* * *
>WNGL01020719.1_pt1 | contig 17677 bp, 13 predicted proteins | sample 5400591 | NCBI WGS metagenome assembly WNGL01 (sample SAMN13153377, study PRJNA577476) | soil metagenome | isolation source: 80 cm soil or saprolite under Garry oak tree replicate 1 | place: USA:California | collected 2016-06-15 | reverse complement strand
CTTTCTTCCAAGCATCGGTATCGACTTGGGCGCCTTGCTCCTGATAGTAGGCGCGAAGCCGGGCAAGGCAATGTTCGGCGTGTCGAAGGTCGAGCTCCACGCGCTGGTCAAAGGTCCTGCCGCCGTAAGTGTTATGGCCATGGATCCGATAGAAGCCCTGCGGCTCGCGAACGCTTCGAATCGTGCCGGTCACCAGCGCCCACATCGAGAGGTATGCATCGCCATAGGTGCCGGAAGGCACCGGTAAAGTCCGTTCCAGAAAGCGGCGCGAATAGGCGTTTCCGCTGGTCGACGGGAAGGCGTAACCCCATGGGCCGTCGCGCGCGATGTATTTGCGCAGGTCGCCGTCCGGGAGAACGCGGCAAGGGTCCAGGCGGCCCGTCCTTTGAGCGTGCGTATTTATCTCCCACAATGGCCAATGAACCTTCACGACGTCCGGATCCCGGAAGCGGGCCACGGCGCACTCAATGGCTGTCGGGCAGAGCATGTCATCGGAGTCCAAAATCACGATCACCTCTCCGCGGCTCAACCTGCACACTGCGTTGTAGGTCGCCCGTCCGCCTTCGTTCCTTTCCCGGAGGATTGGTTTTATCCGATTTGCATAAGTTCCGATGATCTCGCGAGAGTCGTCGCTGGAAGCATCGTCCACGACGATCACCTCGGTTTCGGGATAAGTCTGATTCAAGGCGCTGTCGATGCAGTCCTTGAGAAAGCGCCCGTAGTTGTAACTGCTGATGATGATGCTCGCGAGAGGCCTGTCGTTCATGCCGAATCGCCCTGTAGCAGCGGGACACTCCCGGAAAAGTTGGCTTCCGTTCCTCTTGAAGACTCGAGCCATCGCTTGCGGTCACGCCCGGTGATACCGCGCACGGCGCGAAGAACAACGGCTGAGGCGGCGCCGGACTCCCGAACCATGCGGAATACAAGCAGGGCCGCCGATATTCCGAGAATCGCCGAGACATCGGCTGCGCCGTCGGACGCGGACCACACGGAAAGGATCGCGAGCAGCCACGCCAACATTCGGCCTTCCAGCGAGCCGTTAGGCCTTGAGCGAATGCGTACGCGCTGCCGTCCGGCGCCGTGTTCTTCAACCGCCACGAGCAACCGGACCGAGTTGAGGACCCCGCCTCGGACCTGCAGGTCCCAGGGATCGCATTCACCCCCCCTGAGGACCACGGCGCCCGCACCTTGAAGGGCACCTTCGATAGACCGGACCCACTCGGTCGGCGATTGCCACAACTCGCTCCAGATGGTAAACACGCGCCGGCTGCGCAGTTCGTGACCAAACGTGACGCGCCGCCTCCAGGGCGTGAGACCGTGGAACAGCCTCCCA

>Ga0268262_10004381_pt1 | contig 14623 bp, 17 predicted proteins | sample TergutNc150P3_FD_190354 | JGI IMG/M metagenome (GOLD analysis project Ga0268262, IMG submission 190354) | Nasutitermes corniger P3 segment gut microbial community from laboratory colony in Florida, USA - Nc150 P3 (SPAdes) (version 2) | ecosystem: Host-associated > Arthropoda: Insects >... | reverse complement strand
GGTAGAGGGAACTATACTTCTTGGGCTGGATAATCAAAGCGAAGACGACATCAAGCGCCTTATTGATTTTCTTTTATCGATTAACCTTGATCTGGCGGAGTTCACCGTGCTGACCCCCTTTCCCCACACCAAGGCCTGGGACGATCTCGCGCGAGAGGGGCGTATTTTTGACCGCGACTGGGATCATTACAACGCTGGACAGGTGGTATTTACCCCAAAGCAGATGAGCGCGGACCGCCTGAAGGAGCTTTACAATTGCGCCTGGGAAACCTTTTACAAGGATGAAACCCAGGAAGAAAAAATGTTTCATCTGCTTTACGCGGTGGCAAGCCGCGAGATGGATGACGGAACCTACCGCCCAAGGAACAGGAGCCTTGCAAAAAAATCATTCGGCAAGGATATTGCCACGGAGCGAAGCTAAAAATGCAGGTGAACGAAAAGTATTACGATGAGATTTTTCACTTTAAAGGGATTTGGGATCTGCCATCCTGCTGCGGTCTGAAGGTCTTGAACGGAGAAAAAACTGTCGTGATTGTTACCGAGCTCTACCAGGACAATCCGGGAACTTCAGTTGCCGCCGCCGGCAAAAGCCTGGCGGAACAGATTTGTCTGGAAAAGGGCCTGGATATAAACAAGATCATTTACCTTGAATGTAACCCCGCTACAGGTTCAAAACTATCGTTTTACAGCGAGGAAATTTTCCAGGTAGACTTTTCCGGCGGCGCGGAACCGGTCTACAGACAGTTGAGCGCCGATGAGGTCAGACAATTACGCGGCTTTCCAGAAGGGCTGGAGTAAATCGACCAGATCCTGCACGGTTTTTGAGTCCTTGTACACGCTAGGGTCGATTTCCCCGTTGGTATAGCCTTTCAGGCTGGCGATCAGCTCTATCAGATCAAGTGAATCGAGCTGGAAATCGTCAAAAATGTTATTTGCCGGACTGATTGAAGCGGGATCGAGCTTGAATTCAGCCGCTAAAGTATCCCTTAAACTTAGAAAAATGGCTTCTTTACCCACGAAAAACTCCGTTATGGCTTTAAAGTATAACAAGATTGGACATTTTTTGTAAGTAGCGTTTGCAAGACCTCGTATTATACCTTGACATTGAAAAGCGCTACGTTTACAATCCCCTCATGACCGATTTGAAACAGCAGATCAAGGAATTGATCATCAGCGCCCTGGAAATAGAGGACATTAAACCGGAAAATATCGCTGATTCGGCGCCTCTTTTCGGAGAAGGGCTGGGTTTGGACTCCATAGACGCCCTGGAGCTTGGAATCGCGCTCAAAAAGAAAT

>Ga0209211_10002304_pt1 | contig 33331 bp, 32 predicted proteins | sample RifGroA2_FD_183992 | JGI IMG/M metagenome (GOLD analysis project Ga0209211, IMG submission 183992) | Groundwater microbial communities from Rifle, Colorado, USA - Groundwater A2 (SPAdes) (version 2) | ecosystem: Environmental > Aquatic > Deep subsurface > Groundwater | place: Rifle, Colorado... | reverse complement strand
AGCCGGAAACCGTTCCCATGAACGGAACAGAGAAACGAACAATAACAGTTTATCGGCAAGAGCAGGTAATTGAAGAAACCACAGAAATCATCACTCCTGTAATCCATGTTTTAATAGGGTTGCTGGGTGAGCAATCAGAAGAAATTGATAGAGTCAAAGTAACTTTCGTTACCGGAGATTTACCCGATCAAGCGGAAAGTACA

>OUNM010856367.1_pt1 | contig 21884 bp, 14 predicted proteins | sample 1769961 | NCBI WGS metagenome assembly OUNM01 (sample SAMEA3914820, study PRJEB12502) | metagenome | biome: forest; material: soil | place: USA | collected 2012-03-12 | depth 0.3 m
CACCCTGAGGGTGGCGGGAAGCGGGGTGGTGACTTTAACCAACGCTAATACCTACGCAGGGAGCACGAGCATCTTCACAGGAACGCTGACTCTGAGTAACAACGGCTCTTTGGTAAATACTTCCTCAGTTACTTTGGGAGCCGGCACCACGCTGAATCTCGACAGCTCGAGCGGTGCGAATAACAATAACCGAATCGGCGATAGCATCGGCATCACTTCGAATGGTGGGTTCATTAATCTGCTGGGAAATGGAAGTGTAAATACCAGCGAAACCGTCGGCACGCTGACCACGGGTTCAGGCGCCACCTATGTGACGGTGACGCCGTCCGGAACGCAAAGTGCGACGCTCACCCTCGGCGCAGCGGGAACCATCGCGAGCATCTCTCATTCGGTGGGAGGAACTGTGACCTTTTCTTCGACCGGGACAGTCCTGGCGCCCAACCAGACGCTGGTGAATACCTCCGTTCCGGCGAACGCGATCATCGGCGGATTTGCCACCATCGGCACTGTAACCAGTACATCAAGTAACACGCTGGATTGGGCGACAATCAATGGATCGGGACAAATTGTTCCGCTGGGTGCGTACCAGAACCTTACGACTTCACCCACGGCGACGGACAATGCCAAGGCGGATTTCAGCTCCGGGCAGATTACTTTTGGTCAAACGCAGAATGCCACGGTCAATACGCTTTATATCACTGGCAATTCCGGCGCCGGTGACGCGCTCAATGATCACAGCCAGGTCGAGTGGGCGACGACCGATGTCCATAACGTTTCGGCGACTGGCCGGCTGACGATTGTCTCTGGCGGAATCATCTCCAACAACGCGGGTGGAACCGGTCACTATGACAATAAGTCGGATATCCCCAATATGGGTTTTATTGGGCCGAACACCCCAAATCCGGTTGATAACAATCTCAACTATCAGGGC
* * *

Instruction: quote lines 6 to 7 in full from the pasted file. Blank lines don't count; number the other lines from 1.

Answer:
AGCCGGAAACCGTTCCCATGAACGGAACAGAGAAACGAACAATAACAGTTTATCGGCAAGAGCAGGTAATTGAAGAAACCACAGAAATCATCACTCCTGTAATCCATGTTTTAATAGGGTTGCTGGGTGAGCAATCAGAAGAAATTGATAGAGTCAAAGTAACTTTCGTTACCGGAGATTTACCCGATCAAGCGGAAAGTACA

>OUNM010856367.1_pt1 | contig 21884 bp, 14 predicted proteins | sample 1769961 | NCBI WGS metagenome assembly OUNM01 (sample SAMEA3914820, study PRJEB12502) | metagenome | biome: forest; material: soil | place: USA | collected 2012-03-12 | depth 0.3 m